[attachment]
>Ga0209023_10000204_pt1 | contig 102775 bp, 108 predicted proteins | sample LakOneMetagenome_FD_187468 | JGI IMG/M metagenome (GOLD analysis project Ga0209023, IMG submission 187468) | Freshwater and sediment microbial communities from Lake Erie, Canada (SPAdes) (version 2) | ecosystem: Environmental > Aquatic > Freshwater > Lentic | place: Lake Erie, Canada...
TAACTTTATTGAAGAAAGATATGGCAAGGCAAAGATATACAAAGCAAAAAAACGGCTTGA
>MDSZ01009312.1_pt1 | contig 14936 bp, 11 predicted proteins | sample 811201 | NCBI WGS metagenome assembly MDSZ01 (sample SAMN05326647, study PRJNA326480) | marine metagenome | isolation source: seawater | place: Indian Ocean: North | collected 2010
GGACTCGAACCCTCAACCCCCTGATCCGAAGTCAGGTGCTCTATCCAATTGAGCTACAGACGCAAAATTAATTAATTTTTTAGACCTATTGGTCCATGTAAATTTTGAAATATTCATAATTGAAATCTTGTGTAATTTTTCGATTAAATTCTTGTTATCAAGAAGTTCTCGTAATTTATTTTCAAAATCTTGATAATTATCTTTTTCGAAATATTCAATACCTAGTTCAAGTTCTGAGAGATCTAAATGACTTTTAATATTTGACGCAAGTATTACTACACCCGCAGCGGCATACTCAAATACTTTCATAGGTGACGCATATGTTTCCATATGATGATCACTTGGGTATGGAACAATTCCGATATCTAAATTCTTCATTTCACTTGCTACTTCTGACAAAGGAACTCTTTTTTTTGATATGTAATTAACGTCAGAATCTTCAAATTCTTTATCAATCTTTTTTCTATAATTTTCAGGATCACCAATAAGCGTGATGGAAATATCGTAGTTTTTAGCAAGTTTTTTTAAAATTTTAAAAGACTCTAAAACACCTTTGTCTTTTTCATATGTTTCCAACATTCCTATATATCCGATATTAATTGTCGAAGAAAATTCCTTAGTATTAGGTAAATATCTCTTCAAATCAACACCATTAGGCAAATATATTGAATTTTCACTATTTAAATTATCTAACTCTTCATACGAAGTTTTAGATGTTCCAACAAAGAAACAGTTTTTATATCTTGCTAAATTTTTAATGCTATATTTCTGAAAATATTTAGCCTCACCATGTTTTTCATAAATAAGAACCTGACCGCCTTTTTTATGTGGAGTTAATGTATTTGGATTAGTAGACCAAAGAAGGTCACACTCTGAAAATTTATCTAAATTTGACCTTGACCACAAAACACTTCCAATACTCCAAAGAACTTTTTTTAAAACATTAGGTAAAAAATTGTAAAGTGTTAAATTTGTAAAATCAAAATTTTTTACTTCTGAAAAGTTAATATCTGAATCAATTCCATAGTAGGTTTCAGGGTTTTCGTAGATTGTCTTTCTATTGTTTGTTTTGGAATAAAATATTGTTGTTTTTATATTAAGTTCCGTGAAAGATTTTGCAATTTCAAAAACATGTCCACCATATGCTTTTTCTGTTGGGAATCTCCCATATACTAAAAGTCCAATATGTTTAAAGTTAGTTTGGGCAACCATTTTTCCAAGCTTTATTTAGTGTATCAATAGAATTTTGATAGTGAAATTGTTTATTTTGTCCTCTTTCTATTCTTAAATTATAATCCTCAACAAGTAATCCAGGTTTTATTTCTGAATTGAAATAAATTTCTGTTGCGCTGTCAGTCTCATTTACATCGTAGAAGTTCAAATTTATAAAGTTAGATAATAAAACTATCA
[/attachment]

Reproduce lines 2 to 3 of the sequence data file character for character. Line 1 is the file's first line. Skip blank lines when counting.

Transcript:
TAACTTTATTGAAGAAAGATATGGCAAGGCAAAGATATACAAAGCAAAAAAACGGCTTGA
>MDSZ01009312.1_pt1 | contig 14936 bp, 11 predicted proteins | sample 811201 | NCBI WGS metagenome assembly MDSZ01 (sample SAMN05326647, study PRJNA326480) | marine metagenome | isolation source: seawater | place: Indian Ocean: North | collected 2010